Mitsch Bush, Hanlon both make congressional primary ballot
Glenwood Springs Post Independent
Glenwood Springs attorney Karl Hanlon and Diane Mitsch Bush, a former state representative, have both earned spots on the June 26 primary ballot for the Democratic nomination to run for the 3rd Congressional District seat held by Republican Scott Tipton.
Mitsch Bush of Steamboat Springs won top billing with 56.5 percent of the vote among the 343 delegates at the 3rd District assembly in Broomfield on Friday, to 41.4 percent for Hanlon.
A third candidate attempting to win a primary spot through the party assembly, Root Routledge of Durango, did not break the 30 percent threshold needed, earning just 2 percent of the votes.
However, it’s still likely there will be a three-way primary in June. Arn Menconi of Edwards is awaiting word from the Colorado Secretary of State whether his petitions are sufficient to make the ballot.
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Menconi, a former Eagle County commissioner who ran as a Green Party candidate for the U.S. Senate in 2016, turned in more than 1,500 signatures to be cleared for the primary. The petitions are still under review by state election officials.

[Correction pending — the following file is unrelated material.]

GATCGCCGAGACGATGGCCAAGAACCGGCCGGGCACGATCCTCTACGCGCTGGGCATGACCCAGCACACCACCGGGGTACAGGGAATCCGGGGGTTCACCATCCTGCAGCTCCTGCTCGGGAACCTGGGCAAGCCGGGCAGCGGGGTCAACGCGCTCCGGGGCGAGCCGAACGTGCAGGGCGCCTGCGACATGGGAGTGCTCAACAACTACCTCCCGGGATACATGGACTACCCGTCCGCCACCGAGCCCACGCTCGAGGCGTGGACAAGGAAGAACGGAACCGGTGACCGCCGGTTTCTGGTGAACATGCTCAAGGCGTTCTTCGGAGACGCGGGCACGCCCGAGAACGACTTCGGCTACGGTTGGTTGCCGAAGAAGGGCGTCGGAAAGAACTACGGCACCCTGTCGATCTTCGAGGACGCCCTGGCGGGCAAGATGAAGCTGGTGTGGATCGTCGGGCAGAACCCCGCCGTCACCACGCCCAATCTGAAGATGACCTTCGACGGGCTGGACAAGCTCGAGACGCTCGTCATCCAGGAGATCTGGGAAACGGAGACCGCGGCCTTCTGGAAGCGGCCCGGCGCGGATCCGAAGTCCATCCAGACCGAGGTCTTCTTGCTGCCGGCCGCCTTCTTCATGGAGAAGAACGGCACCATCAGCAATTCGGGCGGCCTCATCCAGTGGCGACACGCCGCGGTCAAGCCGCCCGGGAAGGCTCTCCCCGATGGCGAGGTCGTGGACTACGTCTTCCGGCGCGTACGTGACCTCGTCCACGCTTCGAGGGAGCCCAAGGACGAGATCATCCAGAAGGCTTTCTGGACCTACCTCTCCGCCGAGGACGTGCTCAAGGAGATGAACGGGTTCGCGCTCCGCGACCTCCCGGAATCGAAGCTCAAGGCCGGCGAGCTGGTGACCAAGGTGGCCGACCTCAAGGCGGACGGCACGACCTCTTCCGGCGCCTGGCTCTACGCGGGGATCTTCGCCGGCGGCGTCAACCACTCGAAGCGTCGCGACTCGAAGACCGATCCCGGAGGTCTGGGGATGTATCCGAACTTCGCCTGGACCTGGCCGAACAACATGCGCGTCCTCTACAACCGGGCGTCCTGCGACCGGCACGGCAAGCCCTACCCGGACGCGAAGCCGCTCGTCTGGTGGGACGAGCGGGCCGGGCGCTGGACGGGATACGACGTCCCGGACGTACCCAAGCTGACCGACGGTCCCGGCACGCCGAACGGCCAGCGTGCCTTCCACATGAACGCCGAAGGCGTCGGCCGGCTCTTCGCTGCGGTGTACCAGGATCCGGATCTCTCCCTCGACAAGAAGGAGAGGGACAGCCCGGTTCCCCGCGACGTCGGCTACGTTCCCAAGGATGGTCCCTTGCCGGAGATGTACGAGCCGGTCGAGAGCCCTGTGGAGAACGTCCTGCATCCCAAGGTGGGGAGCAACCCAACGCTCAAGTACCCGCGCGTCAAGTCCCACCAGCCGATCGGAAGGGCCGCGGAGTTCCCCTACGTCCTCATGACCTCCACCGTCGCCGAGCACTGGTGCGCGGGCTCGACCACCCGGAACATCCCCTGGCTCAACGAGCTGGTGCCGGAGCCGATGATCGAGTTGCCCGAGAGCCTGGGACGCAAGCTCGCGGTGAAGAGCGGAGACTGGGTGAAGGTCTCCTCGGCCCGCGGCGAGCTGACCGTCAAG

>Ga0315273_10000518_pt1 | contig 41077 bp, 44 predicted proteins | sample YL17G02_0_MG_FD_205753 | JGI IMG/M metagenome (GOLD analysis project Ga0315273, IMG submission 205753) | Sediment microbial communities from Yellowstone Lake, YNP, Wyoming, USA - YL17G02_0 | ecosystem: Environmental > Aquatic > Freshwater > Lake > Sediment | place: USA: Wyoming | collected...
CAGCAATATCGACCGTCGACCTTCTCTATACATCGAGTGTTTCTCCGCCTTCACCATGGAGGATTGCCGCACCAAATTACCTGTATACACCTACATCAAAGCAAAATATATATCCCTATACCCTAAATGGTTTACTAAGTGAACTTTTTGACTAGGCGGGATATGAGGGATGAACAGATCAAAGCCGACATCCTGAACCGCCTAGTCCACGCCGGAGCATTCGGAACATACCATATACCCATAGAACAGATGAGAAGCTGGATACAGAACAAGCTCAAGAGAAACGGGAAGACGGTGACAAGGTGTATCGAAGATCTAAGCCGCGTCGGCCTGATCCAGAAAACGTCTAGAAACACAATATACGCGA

“Running isn’t winning,” said Hanlon, a Carbondale resident and water and municipal attorney who currently serves as Glenwood Springs’ contract city attorney.
“The only thing that matters here tonight is that we win in November,” he said in a prepared statement.
“We need to be bold. Do things differently. Take risks,” said Hanlon, who bills himself as a “political outsider” and “citizen candidate.”
And, “We need to earn back votes in Pueblo,” Hanlon said of a key battleground area of the sprawling 3rd District where Tipton won out over 2016 Democratic candidate Gail Schwartz.
“We have to pull in unaffiliated voters and reach disaffected Republicans that want to see this country move forward as much as we do,” Hanlon added.
Mitsch Bush, who was a Routt County commissioner before serving in the state House, said she was honored to win the majority support among the party faithful at the assembly.
“I’m very exciting to have that level of support, and I look forward to a clean primary,” she said of the prospect for a hard-fought primary race. “I have run a clean campaign to date, and I want to continue to do so.”
An active primary “excites voters” and “gets voters thinking about the issues,” Mitsch Bush said.
She said Colorado’s first open primaries, where unaffiliated voters can choose to vote in either the Democratic or Republican primary, also plays to her strengths.
“I’ve won five elections in districts where independent voters were the plurality,” Mitsch Bush said. “I’m known for really listening to my constituents, and getting things done with bipartisan support.”
Tipton, of Cortez, is currently in his fourth term as the 3rd District representative in Congress. He did not face a challenge this year for the Republican nomination.
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